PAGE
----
The Washington Post reported that the number of yoga devotees has climbed to an estimated 36.7 million Americans, many of whom find that stretching and posing in various styles makes them breathe and feel better, as well being more limber, focused, and relaxed. Yoga also has special appeal to older practitioners, 17 percent of them in their 50s and 21 percent 60 and older, according to a study conducted by a yoga publication.

But public health researchers from the University of Alabama Birmingham, after examining electronic data on almost 30,000 yoga-related injuries that led patients to emergency room treatment between 2001 and 2014, reported that:

soccerknee-300x97Here’s another painful reminder to grownups about youngsters and sports: Moderation matters, and youthful games are supposed to fun, diverting, and character building—and most definitely should not leave today’s aspiring athletes as tomorrow’s hobbled adults.

The New York Times has reported on what a pediatric sports medicine expert has described as a “dirty little secret” of orthopedics, which is “the chance of getting arthritis within a decade of tearing a tendon or a ligament in the knee is greater than 50 percent.” And more and more youths, as they participate aggressively and frequently in sports programs, are undergoing surgeries on damaged or torn anterior cruciate ligaments, a procedure well-known as the ACL repair.

The sports medicine doc says he is gathering data for a study that will show that patients at 26 children’s hospitals he has focused on underwent 500 ACL repairs in 2005, but by 2014, more than 2,500 youths had these surgeries.

muddy_sunday_feature-300x199Parents happily send their eager youngsters off to a demanding array of sports activities,  in the belief that athletics will improve their health and well-being. But, especially for active young men, life as a jock can carry costly long-term risks and immediate infection perils.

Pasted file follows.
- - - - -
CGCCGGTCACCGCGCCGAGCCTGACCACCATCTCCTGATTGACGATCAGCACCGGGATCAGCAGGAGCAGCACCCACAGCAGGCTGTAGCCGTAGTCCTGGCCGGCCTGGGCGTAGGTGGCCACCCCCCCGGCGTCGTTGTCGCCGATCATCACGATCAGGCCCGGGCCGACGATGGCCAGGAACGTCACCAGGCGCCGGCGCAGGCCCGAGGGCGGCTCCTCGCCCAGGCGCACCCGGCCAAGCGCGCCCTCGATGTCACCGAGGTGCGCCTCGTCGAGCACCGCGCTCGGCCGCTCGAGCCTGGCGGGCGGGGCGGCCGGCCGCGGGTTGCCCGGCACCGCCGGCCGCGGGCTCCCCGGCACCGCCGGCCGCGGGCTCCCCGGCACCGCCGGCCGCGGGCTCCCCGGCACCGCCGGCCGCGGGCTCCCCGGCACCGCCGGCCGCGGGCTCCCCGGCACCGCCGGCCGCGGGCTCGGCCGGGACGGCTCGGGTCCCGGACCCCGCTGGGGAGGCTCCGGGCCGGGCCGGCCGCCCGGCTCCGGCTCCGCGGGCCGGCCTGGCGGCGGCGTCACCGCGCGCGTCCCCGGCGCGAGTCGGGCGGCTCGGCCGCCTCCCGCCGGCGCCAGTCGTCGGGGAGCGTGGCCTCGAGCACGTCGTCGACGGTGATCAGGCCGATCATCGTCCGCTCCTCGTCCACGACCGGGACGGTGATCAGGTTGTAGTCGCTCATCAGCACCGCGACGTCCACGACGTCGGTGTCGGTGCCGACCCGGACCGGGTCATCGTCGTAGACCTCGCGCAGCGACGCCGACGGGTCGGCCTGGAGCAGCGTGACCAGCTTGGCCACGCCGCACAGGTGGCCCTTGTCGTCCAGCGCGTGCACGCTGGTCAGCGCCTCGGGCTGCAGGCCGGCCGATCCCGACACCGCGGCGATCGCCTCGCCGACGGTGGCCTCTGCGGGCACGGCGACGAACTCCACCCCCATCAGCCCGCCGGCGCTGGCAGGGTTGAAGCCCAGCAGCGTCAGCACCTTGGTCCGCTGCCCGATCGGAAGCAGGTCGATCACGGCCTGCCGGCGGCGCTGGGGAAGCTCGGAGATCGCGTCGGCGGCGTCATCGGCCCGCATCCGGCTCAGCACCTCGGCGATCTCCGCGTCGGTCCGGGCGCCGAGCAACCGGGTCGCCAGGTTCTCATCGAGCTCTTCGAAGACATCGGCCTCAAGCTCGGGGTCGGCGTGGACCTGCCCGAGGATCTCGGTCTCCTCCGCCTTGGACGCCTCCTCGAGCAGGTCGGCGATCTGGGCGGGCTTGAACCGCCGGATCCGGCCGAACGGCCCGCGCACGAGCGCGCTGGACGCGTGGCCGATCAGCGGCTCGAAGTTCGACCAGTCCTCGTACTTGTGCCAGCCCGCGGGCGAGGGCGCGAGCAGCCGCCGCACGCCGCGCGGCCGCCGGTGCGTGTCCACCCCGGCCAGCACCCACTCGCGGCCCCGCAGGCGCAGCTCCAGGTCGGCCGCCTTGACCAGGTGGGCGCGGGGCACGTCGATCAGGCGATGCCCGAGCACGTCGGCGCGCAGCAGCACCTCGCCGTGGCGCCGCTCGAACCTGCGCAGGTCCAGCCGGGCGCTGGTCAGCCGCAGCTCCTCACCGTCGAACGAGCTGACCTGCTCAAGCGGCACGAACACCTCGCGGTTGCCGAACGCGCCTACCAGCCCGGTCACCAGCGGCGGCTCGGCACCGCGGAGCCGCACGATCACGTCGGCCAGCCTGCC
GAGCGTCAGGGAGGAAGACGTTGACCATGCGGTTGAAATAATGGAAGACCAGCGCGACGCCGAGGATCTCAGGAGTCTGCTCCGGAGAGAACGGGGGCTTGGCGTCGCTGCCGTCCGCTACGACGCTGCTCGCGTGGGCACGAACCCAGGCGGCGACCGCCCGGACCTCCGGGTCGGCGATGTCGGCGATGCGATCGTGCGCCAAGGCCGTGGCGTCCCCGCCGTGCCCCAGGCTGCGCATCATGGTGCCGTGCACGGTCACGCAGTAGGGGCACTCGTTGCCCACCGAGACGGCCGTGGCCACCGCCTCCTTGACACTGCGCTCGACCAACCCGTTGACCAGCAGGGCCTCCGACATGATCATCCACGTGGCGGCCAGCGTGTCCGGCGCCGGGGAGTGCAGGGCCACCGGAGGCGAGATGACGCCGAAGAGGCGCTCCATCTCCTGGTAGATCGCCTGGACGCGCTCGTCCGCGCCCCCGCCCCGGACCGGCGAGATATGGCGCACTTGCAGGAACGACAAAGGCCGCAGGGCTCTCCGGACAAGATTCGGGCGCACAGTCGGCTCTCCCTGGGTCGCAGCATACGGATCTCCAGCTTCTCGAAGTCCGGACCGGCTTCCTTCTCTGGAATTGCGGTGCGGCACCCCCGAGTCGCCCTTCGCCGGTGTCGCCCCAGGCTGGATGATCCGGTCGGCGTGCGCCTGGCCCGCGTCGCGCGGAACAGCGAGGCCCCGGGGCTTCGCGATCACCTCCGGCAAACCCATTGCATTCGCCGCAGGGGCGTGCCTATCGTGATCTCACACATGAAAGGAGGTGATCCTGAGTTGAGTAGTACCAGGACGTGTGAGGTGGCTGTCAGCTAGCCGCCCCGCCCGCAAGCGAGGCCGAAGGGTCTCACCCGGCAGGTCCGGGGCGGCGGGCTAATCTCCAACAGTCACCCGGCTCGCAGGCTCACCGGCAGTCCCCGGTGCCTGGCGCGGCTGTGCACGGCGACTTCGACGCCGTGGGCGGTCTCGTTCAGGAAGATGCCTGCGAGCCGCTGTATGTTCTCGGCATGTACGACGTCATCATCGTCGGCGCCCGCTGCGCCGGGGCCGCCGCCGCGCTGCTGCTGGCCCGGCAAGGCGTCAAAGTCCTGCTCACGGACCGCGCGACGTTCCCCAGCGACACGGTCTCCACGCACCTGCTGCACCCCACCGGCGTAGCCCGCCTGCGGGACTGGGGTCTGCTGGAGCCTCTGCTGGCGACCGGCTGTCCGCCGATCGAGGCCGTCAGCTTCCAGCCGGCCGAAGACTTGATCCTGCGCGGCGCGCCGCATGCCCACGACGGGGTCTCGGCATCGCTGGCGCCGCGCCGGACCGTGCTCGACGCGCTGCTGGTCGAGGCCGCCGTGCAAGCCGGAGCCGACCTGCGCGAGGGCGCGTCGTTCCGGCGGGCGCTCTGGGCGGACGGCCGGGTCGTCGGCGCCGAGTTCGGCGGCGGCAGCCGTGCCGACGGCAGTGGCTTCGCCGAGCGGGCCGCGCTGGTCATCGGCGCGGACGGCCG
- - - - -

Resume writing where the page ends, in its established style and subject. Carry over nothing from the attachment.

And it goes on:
A Yale economist and colleagues have scrutinized available public data and estimated that by changing some contact sports like football into their less violent forms (like touch or flag versions), almost 50,000 fewer collegiate and 600,000 or so high school injuries would be averted. Figuring in the costs of medical care and time lost, this could mean a savings of $1.5 billion at the college level and $19.2 billion for high schools.

The researchers came to these big sum conclusions after looking at four types of serious injuries: concussions and damage to the nervous system, bone injuries, torn tissue, and muscle and cartilage injuries. They said that the popularity and prevalence of high contact sports like football in explaining why athletics’ economic toll can be so high.

knees-300x81Although grandma and grandpa and even older ancestors before them didn’t live as long nor usually as well as many of us do, they still can provide valuable insights into how modern Americans can avoid painful debilitation that now leads to some of the most commonly performed surgeries on seniors.

Want to avoid an inconvenient, costly knee or hip replacement?

Keep your weight down and keep moving—two steps that researchers say may have helped reduce the prevalence of the joint rheumatoid arthritis (RA) that pushes tens of thousands of baby boomers each year to seek medical treatment, up to and including knee and hip procedures that cost taxpayers billions of dollars through the Medicare and Medicaid health programs.

Patrick Malone & Associates, P.C. listed in Best Lawyers Rated by Super Lawyers Patrick A. Malone
Washingtonian Top Lawyer 2011
Avvo Rating 10.0 Superb Top Attorney Best Lawyers Firm
Contact Information